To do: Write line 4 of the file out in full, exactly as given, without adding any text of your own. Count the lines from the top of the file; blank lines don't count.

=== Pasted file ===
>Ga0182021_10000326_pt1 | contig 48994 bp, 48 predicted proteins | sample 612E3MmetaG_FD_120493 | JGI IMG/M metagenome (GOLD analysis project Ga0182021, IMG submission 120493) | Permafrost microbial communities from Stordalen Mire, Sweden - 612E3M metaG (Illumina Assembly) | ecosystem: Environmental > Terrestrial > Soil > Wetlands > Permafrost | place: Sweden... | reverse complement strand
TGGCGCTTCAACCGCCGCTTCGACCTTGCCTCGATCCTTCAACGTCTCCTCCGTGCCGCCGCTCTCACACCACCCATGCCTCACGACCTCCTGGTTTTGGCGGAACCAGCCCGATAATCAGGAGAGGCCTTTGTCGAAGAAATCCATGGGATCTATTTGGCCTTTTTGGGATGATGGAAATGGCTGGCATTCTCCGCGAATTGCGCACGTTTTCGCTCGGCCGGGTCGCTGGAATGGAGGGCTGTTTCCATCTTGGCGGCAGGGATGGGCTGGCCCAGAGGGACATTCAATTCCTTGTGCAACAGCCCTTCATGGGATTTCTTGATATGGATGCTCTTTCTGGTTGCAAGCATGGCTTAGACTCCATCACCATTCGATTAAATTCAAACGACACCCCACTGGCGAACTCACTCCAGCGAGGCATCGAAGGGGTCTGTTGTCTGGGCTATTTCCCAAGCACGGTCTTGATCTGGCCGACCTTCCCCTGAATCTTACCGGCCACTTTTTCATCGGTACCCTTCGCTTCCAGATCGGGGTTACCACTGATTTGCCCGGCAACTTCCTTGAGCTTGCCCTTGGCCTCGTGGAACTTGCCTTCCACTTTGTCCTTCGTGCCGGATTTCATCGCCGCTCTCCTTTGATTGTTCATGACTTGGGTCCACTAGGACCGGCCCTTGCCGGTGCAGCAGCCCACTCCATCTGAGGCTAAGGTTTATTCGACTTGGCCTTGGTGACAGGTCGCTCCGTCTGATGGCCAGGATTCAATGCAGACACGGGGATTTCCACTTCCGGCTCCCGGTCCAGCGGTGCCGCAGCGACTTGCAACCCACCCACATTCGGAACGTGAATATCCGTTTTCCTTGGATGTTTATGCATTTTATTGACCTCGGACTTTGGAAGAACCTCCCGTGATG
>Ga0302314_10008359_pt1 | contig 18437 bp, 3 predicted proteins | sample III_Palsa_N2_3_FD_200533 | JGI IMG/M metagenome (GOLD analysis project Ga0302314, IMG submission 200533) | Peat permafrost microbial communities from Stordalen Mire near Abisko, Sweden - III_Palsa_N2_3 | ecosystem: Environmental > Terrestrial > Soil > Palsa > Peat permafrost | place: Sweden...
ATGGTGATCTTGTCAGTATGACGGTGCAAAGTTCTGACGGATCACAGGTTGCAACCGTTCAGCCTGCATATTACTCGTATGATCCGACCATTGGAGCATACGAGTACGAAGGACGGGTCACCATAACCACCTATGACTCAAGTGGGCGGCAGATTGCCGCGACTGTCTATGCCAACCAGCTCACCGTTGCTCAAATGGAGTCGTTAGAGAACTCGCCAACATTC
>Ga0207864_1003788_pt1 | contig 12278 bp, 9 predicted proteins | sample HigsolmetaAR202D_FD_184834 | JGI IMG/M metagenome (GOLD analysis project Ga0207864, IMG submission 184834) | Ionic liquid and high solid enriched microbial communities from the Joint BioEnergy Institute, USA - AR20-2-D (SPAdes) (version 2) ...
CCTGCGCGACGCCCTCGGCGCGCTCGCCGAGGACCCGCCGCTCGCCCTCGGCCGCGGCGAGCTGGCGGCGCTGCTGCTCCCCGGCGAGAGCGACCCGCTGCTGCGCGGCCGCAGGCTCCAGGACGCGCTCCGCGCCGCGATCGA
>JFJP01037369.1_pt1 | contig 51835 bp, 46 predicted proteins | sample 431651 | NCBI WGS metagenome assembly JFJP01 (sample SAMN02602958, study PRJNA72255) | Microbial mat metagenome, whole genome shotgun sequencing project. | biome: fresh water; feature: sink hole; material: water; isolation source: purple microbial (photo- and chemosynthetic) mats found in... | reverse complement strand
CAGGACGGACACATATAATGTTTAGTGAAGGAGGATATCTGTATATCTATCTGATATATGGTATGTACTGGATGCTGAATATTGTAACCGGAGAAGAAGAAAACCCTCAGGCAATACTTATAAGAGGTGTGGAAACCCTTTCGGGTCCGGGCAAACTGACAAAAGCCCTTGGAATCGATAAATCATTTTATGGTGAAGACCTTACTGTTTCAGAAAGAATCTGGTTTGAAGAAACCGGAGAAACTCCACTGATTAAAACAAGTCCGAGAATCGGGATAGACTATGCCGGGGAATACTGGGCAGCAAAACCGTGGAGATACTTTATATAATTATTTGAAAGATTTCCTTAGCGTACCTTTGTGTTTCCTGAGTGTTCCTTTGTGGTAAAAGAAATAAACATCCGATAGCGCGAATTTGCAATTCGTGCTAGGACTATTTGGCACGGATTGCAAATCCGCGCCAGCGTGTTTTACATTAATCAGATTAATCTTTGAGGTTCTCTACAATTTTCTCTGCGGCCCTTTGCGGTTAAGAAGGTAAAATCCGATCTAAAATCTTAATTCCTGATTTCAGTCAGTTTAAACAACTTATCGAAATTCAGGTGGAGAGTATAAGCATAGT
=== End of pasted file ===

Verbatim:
ATGGTGATCTTGTCAGTATGACGGTGCAAAGTTCTGACGGATCACAGGTTGCAACCGTTCAGCCTGCATATTACTCGTATGATCCGACCATTGGAGCATACGAGTACGAAGGACGGGTCACCATAACCACCTATGACTCAAGTGGGCGGCAGATTGCCGCGACTGTCTATGCCAACCAGCTCACCGTTGCTCAAATGGAGTCGTTAGAGAACTCGCCAACATTC